|She has no problem about shoving her ass on a window, though.|
Speaking of which, the way they ended the episode was unbelievably mature. I have to admit, I am getting tired of how this show solves its conflicts within the time span of 22 minutes and then it moves on to the next drama. The only conflict I really have never seen get resolved within one episode was the Cutie Mark Crusaders never getting their Cutie Marks (and we all know this is because Hasbro doesn’t want them to). So it was a breath of fresh air to see that Fluttershy hasn't gotten over her stage fright. She does manage to perform in front of her friends, and her animal friends, but she backs down when it comes to perform in front of bigger audiences, and says that a process like this takes baby steps. That is incredibly true. You can’t throw someone out there and expect them to be amazing, it takes a lot of confidence, and hard work, and time, and practice. Fluttershy is probably the only pony who could take on this kind of story and make it work, which only makes it even more enduring. She is proud of her progress, even if it’s small, and by the end of the episode it’s clear that she wants more of it. But only in small doses, and very slowly.
|Really, this series is now heartlessly teasing us.|
So yeah, the writing is pretty much spotless! But what about how the episode looks? What about the visual aspect of it?
|Like these five guys, it's very pretty.|
Well, to continue in the line of this show’s animation quality, this episode is absolutely beautiful. I rarely bring this up, but I love how the shots are planned, and how the cinematography adds to the scene. I know it’s weird to talk about cinematography in an animation, but really some of the shots in this episode are gorgeous. Both close ups Fluttershy gets are pretty, she looks really cute, but then there are the birds flying before the sun rays, and how their wings cutout over the light, or those tracking shots as Fluttershy trots over the field. The night scenes during the Pet Center’s Fundraise, and during the last performance at Sugarcube Corner were fittingly gorgeous. The musical numbers were always interesting, and even though they kept on performing the same song the variety of locations made them feel fresh and new every time. But if there is one thing that I am taking out of this episode in the visual department that is the second panic attack of the entire series.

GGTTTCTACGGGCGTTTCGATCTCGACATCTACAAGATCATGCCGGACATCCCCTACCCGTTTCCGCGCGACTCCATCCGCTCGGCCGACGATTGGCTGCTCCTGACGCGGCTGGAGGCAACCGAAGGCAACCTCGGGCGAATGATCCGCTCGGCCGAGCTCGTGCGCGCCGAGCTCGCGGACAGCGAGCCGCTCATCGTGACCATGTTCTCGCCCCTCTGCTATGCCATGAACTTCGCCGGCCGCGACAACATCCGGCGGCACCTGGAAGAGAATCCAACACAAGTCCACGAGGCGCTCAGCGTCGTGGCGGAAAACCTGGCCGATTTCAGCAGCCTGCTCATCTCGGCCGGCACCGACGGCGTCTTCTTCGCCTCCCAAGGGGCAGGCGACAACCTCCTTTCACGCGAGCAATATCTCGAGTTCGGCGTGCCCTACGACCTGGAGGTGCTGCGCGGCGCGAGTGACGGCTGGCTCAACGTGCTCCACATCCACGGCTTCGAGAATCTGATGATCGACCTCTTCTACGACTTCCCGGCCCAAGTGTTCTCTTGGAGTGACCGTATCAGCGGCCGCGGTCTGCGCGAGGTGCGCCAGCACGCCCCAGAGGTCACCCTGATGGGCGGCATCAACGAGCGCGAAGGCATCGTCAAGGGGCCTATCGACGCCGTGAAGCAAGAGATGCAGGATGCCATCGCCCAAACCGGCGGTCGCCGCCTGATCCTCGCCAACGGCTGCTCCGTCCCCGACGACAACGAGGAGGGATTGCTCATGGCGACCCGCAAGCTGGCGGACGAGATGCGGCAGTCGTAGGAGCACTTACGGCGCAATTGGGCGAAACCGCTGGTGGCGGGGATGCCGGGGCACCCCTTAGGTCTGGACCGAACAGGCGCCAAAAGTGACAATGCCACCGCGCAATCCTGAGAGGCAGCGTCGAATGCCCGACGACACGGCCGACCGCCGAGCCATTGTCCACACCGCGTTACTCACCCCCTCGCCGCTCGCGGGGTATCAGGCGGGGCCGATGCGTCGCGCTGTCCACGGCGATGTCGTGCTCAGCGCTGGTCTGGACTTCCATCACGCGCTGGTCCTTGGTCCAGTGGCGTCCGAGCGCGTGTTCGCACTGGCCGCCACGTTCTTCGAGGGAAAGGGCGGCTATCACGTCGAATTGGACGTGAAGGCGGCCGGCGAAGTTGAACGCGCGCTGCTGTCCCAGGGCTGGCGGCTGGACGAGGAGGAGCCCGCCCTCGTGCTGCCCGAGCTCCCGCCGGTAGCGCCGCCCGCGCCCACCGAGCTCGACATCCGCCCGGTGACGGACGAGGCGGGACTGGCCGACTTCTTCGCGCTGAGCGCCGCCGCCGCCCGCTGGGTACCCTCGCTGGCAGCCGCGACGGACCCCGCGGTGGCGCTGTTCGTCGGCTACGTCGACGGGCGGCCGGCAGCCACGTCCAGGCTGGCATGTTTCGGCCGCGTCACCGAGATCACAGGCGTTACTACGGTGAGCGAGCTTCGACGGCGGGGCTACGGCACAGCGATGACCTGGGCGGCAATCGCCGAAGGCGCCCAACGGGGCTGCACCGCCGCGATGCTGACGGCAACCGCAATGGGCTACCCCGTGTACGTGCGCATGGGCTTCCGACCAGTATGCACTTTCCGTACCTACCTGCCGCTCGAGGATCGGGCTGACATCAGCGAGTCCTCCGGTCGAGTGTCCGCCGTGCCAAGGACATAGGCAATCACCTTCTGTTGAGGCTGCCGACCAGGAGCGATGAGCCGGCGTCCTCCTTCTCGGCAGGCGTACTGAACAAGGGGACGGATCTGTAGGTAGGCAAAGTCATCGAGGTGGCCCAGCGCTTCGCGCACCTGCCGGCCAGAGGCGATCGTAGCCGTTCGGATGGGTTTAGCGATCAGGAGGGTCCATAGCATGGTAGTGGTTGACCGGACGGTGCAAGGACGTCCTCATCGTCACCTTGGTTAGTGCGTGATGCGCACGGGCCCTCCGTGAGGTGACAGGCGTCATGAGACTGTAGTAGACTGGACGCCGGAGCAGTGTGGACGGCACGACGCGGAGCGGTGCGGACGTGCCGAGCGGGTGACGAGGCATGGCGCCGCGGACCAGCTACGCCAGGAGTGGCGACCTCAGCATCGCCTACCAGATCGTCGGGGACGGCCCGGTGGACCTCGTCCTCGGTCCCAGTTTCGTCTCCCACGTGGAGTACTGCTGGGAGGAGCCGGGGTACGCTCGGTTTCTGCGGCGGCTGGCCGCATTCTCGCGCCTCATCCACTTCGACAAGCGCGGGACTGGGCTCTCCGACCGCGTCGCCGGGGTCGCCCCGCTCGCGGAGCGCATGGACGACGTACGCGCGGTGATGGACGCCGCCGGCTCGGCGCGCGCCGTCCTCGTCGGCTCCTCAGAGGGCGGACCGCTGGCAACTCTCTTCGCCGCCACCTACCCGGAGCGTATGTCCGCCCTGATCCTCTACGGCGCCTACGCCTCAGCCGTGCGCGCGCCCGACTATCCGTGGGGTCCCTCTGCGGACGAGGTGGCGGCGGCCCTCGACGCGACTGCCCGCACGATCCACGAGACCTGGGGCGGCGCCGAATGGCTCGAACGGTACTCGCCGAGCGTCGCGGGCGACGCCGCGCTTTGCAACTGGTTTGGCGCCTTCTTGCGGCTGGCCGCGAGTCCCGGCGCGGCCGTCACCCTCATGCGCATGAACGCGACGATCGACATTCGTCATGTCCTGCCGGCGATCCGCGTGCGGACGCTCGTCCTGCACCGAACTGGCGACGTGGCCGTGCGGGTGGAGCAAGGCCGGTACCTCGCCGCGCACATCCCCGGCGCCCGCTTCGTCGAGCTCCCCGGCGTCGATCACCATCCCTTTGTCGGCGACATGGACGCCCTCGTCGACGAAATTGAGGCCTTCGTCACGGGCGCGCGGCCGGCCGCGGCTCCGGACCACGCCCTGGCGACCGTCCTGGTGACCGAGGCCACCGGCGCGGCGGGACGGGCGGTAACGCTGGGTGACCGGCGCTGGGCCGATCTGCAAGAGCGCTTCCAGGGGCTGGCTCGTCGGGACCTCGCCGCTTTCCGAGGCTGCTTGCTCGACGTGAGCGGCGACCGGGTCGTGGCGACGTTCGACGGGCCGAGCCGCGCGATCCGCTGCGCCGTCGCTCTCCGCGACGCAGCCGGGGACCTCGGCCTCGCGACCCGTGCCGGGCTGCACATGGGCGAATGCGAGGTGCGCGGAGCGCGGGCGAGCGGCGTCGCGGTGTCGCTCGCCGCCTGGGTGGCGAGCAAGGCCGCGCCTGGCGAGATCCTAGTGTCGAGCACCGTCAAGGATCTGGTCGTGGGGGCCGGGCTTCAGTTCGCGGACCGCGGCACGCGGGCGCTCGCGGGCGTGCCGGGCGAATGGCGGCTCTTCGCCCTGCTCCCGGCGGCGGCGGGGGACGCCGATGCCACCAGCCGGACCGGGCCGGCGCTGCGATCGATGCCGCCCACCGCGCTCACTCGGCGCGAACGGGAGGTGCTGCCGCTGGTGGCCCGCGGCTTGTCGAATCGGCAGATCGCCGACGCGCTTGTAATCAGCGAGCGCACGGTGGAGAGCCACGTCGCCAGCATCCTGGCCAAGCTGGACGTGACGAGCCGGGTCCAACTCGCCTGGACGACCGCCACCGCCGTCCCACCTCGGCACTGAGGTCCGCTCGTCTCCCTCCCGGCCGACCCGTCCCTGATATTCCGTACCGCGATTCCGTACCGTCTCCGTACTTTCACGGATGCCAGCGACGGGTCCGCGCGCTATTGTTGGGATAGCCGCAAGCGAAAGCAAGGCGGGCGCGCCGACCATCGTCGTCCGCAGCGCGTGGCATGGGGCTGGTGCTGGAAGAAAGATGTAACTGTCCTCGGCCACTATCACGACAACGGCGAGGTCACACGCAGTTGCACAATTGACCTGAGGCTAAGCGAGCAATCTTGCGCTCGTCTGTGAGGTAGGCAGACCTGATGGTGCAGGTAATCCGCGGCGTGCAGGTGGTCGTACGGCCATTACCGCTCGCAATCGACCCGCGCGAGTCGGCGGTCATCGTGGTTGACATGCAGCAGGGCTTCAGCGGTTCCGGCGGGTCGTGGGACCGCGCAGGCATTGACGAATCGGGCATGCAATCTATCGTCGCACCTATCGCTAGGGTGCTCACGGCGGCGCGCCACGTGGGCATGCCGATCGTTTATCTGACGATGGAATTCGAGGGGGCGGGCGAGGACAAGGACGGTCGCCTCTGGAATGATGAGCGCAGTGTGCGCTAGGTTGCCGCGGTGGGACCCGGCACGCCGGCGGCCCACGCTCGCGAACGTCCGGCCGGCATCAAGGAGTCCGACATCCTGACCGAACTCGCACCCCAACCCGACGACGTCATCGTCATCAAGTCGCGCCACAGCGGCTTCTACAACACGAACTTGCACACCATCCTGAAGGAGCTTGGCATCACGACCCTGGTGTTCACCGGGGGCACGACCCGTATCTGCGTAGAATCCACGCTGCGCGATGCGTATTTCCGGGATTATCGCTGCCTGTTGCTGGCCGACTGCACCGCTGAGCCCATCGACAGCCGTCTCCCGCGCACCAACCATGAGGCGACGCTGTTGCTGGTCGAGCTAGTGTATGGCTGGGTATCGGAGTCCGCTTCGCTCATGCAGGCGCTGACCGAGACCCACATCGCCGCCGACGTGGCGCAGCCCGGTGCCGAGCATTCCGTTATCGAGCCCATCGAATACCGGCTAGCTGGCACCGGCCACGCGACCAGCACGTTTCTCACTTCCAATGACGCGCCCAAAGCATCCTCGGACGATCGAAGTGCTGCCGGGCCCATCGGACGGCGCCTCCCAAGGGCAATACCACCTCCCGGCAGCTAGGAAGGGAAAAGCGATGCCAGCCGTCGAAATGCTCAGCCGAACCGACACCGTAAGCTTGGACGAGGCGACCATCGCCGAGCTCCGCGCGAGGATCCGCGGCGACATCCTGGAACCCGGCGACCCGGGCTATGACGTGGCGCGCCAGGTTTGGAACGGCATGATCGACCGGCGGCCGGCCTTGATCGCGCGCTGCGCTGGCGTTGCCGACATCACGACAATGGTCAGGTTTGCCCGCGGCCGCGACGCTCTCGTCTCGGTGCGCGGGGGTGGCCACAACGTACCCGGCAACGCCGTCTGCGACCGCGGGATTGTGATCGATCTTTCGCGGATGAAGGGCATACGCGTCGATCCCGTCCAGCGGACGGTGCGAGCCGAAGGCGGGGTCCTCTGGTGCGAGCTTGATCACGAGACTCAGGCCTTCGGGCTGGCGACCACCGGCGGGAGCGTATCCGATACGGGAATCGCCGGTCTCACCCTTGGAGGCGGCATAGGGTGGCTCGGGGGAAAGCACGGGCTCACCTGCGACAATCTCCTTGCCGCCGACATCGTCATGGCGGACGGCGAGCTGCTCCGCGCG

The moment at the beginning of the third act when she
is on the stage, with all the ponies looking at her, that is legitimately
horrifying. This show just keeps pulling off ways to represent panic attacks,
and they all relate to Fluttershy. First it was the eyes hallway, and now it’s
the council of floating ghost pony lantern heads, that can erase you from
reality with their spotlights. That was horrifying! That is going to give
little kids nightmares! It’s going to give me nightmares! When Fluttershy just
gets erased into a blinding white light it’s just horrible! But horrible in a
good way, like so well done and so well portrayed that you feel sorry for that
pony. It’s so good.
As you can tell I have basically next to nothing to
complain about this episode. The two flaws I did come across get quickly lost
in a myriad of dozens and dozens of good points that all are stronger than
Chuck Norris’ chin. This is a beautiful episode, gorgeously put together,
perfectly acted, fantastically performed, really creative, with an air-tight
armored screenplay, sympathizing characters, relatable conflict, and an upbeat,
hyper-positive attitude. Few times watching something made me feel so good
about myself and everything around me. This is going to be one of those
episodes that I will re-watch every now and then to remind me why I do what I
|I seriously wonder when did My Little Pony turned into "Pink Floyd's The Wall".|
|It's good for us, but it's terrible for her.|
- Defining Moment: From the dramatic point of view, the scene where Fluttershy runs away at the end and its conclusion; and from the funny point of view, Applejack’s argument with her brother Big Mac. But honestly, the entire episode is basically a defining moment for what this show is all about.
- Moral: Sometimes being afraid can stop you from being who you really are, and by hiding behind these fears you are only hiding from your true self. You have to be able to face these fears, so you can shine and be as good as you can be.